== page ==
Matt Hilburn, who fought for ‘Unsuck’ Metro, dies at 54

Matt Hilburn, a journalist and communications specialist best known for creating and running the popular and ruthless Unsuck DC Metro transportation social media account, died July 17 at his home in Arlington, Virginia. He was 54 years old.

The cause was complications from kidney cancer that had metastasized, said her father, Paul Hilburn.

For the past 11 years, Mr. Hilburn had been a high-profile online reporter at Voice of America. Among previous jobs, he worked in public relations with the Broadcasting Board of Governors, the agency that oversees VOA and Radio Free Europe/Radio Liberty; was associate editor of Seapower, a publication of the Navy League of the United States; was a freelance journalist in Spain; and was an English teacher in Japan.

In 2009, Mr Hilburn launched his Unsuck DC Metro blog to air personal rebukes to the area’s public rail and bus transport, the Metro. To avoid distraction in his daily duties and reduce what he said was a salvo of personal threats from Metro employees, he blogged and tweeted anonymously. It wasn’t the only social or traditional medium to chronicle Metro’s craziness, but its forums (its Twitter feed had nearly 81,000 subscribers) were among the most entertaining and avidly followed by competitors.

“I think Mr. Unsuck is right that Metro is too complacent about deteriorating standards,” former Washington Post columnist Robert McCartney wrote of Mr. Hilburn in 2009, granting him anonymity. “The shortcomings described on his blog and others who follow Metro, while anecdotal, offer a damning portrait of faulty habits.”

Largely circumventing political setbacks on funding and leadership issues, Mr. Hilburn wrote about derailments and other emergencies, and kept the conversation going about mundane mishaps and disappointments from a passenger perspective. He chastised the “sloppy” customer service system that daily commuters, like him, have paid steadily rising fares to endure.

He said he received a torrent of emails and photographs from correspondents – fellow passengers – reporting train delays, uncomfortably long and unexplained stops in dark tunnels, indecipherable station announcements on the public address system , bus drivers who disregarded cornering safety and broken transit card vending machines.

Having traveled extensively abroad, Mr. Hilburn saw a system at home that was decaying and in disarray compared to those he had used in Asia and Europe. “In Japan, it’s pretty much error-free,” he said. “Expectations are lower here. It looks like Metro is ducking things rather than tackling them head-on.

His posts could take on a derogatory tone, calling most transit reporters “accomplices” and once suggesting the top 10 reasons why dogs would be better suited to handing out tasks performed by Metro employees. Its publications, other transit writers have observed, have evolved from a well-researched overview of agency functions or dysfunctions to missives targeting low-level subway employees, sometimes by name.

At other times, Mr. Hilburn came off as a guy who just wanted the system to work without quirkiness, and that included the other passengers behaving selfishly and grotesquely. He lambasted those who put wet umbrellas on the seats or performed personal care, leaving behind more than their diary for the next unfortunate.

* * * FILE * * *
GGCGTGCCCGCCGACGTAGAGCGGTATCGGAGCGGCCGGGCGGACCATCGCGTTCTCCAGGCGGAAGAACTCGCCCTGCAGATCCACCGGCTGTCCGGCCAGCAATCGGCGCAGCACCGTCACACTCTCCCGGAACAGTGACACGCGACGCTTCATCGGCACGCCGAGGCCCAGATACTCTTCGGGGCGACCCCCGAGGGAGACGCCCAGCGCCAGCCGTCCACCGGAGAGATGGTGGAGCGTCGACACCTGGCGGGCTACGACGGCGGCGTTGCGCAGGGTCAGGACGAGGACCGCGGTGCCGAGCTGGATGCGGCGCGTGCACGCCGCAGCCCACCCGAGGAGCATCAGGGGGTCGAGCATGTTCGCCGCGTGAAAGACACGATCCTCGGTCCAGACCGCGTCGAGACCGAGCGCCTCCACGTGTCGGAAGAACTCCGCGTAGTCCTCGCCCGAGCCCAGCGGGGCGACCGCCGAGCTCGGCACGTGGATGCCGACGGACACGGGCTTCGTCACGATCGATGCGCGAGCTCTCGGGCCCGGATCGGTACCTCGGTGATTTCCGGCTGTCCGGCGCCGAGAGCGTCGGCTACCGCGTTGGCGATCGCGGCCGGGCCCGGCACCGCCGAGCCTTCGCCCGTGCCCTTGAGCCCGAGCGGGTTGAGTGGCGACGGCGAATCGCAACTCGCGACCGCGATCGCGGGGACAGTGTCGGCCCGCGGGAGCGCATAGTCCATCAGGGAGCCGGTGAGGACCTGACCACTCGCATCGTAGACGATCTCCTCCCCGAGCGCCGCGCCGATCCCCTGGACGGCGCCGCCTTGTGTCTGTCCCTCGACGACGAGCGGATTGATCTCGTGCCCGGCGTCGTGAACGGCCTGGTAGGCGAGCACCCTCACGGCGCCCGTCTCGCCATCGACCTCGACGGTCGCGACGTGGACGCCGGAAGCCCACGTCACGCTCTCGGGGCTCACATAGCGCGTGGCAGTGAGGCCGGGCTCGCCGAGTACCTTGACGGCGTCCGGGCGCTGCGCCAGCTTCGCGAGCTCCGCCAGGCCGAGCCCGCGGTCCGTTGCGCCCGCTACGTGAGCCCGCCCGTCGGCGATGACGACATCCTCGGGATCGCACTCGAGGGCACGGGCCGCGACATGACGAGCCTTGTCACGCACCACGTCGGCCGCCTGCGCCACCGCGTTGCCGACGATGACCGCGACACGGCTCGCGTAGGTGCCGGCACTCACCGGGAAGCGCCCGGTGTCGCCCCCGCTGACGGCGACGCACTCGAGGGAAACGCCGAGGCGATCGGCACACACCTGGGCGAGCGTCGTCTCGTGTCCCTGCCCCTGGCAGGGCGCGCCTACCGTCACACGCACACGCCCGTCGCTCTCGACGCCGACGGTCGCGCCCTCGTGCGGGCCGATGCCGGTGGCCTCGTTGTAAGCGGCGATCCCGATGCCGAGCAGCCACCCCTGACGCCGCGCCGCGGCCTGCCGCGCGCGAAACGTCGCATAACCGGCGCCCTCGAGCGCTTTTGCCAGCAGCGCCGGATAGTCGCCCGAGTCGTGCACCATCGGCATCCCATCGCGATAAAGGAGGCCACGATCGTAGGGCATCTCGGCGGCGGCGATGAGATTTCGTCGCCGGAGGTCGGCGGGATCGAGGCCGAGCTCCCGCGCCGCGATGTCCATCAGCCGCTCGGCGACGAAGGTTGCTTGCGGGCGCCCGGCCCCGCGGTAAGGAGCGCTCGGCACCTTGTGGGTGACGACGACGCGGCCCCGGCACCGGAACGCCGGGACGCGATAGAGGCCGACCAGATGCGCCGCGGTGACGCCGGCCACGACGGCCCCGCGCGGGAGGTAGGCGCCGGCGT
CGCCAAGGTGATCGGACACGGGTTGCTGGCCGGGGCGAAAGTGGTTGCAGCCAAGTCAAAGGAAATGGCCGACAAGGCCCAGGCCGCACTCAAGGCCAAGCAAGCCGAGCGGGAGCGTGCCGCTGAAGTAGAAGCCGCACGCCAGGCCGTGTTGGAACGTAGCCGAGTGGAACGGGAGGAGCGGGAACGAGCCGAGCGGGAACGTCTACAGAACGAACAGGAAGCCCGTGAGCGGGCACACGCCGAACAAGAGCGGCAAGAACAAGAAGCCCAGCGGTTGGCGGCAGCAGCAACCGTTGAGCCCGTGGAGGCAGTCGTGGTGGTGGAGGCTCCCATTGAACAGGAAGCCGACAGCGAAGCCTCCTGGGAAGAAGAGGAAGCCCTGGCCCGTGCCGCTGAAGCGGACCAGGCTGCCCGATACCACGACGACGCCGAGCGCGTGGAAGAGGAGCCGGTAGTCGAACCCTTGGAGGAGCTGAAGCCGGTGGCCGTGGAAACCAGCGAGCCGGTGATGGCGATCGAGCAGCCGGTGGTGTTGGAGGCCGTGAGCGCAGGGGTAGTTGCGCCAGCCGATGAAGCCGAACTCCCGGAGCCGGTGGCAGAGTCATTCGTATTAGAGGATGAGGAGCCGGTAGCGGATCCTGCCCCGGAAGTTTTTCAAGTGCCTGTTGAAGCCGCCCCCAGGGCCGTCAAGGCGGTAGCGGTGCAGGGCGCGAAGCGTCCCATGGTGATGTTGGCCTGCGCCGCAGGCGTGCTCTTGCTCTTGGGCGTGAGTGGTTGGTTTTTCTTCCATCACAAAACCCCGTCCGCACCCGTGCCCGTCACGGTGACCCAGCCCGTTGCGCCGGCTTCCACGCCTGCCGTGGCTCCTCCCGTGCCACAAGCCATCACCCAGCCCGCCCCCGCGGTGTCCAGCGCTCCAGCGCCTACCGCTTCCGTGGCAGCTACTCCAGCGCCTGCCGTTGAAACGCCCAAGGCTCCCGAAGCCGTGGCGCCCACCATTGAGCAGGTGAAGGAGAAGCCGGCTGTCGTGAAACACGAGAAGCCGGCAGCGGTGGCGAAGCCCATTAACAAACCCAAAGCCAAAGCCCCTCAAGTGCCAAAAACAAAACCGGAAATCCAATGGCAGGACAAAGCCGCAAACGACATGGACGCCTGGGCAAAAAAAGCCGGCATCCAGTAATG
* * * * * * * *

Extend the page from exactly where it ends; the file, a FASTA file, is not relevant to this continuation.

On Kojo Nnamdi’s WAMU public affairs show in 2016, Metro union president Jackie Jeter accused Mr Hilburn of letting racist tropes seep into his commentary stream. She said he allowed readers to use coded language about “lazy” city workers, most of whom were black.

“Is the Washington Post racist because weirdos appear on their website and make racist comments?” he has answered.

He denied that race mattered as a concern for Metro – rather it was “catastrophic quality of service and fatal accidents”, he said. “Incompetence is color blind.”

Matthew Paul Hilburn was born in Falls Church, Virginia on March 7, 1968, and he accompanied his family to Europe and Latin America for his father’s career as a foreign service political officer. Her mother was a school librarian.

He graduated in 1986 from WT Woodson High School in Fairfax County, earned a bachelor’s degree in foreign affairs from the University of Virginia in 1990, and received a master’s degree in journalism from the University of Missouri in 1999.

An early marriage ended in divorce. Survivors include her parents, Paul and Rowena Hilburn of Annandale, Virginia.

As a writer and editor, Mr. Hilburn was particularly infuriated by typographical errors on Metro brochures – a problem he saw as a symbol of greater inattention and recklessness. He once showed a Post reporter a 2006 train pass in which a word in “Washington Metropolitan Area Transit Authority,” the parent agency, was misspelled as “Metropolitan.”

If he ever considered his quest to improve the Underground as Sisyphean, he has not revealed it publicly. He tried to cultivate contacts among Metro’s workforce and filed numerous FOIA requests to better understand Metro’s processes.

With backing from the conservative legal foundation Judicial Watch, he unsuccessfully sued for access to a 2018 survey questionnaire. “He couldn’t quite swallow the fact that something that had been derived from public interviews had been deprived of public display,” his father said.

This obituary has been updated with various quotes about Mr. Hilburn.

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